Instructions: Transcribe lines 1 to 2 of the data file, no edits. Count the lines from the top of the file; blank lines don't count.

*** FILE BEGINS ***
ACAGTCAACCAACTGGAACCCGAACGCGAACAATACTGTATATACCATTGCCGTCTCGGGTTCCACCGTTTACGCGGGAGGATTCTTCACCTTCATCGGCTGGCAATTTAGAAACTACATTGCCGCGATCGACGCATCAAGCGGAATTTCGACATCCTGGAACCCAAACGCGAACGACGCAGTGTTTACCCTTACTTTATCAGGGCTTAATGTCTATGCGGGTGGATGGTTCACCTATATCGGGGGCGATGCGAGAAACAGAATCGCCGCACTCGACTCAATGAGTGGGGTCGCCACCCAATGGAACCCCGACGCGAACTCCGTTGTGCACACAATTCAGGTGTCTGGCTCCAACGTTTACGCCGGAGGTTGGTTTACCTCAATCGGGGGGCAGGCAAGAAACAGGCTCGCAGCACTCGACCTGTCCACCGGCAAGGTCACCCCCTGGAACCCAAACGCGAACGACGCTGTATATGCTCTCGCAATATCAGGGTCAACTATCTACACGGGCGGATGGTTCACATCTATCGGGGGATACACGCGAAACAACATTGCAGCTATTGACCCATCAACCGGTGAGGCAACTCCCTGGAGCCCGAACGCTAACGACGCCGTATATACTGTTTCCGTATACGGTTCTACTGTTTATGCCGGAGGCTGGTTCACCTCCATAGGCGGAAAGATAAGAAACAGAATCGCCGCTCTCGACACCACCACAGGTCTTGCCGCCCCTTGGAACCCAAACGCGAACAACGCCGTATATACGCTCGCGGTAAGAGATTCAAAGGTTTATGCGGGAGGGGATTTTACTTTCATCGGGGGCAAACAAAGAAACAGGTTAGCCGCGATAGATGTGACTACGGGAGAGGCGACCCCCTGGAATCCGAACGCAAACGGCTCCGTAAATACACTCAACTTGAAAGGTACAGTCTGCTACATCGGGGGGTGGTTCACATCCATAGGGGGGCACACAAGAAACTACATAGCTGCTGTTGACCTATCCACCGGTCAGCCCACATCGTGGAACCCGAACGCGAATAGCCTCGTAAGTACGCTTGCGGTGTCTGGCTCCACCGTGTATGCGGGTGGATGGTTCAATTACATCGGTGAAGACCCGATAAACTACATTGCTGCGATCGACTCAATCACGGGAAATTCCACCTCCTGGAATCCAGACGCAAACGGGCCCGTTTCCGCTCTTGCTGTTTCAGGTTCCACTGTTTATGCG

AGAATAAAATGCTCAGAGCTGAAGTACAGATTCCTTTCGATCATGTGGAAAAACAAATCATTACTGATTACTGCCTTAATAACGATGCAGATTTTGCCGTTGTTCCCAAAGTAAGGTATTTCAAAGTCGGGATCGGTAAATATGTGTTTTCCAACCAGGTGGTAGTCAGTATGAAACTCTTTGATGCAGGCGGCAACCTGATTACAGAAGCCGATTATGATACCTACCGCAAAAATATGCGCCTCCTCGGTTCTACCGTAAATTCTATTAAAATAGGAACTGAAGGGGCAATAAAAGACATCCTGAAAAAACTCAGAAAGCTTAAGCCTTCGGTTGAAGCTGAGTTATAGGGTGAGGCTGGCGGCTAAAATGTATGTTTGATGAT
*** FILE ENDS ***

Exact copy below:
ACAGTCAACCAACTGGAACCCGAACGCGAACAATACTGTATATACCATTGCCGTCTCGGGTTCCACCGTTTACGCGGGAGGATTCTTCACCTTCATCGGCTGGCAATTTAGAAACTACATTGCCGCGATCGACGCATCAAGCGGAATTTCGACATCCTGGAACCCAAACGCGAACGACGCAGTGTTTACCCTTACTTTATCAGGGCTTAATGTCTATGCGGGTGGATGGTTCACCTATATCGGGGGCGATGCGAGAAACAGAATCGCCGCACTCGACTCAATGAGTGGGGTCGCCACCCAATGGAACCCCGACGCGAACTCCGTTGTGCACACAATTCAGGTGTCTGGCTCCAACGTTTACGCCGGAGGTTGGTTTACCTCAATCGGGGGGCAGGCAAGAAACAGGCTCGCAGCACTCGACCTGTCCACCGGCAAGGTCACCCCCTGGAACCCAAACGCGAACGACGCTGTATATGCTCTCGCAATATCAGGGTCAACTATCTACACGGGCGGATGGTTCACATCTATCGGGGGATACACGCGAAACAACATTGCAGCTATTGACCCATCAACCGGTGAGGCAACTCCCTGGAGCCCGAACGCTAACGACGCCGTATATACTGTTTCCGTATACGGTTCTACTGTTTATGCCGGAGGCTGGTTCACCTCCATAGGCGGAAAGATAAGAAACAGAATCGCCGCTCTCGACACCACCACAGGTCTTGCCGCCCCTTGGAACCCAAACGCGAACAACGCCGTATATACGCTCGCGGTAAGAGATTCAAAGGTTTATGCGGGAGGGGATTTTACTTTCATCGGGGGCAAACAAAGAAACAGGTTAGCCGCGATAGATGTGACTACGGGAGAGGCGACCCCCTGGAATCCGAACGCAAACGGCTCCGTAAATACACTCAACTTGAAAGGTACAGTCTGCTACATCGGGGGGTGGTTCACATCCATAGGGGGGCACACAAGAAACTACATAGCTGCTGTTGACCTATCCACCGGTCAGCCCACATCGTGGAACCCGAACGCGAATAGCCTCGTAAGTACGCTTGCGGTGTCTGGCTCCACCGTGTATGCGGGTGGATGGTTCAATTACATCGGTGAAGACCCGATAAACTACATTGCTGCGATCGACTCAATCACGGGAAATTCCACCTCCTGGAATCCAGACGCAAACGGGCCCGTTTCCGCTCTTGCTGTTTCAGGTTCCACTGTTTATGCG

AGAATAAAATGCTCAGAGCTGAAGTACAGATTCCTTTCGATCATGTGGAAAAACAAATCATTACTGATTACTGCCTTAATAACGATGCAGATTTTGCCGTTGTTCCCAAAGTAAGGTATTTCAAAGTCGGGATCGGTAAATATGTGTTTTCCAACCAGGTGGTAGTCAGTATGAAACTCTTTGATGCAGGCGGCAACCTGATTACAGAAGCCGATTATGATACCTACCGCAAAAATATGCGCCTCCTCGGTTCTACCGTAAATTCTATTAAAATAGGAACTGAAGGGGCAATAAAAGACATCCTGAAAAAACTCAGAAAGCTTAAGCCTTCGGTTGAAGCTGAGTTATAGGGTGAGGCTGGCGGCTAAAATGTATGTTTGATGAT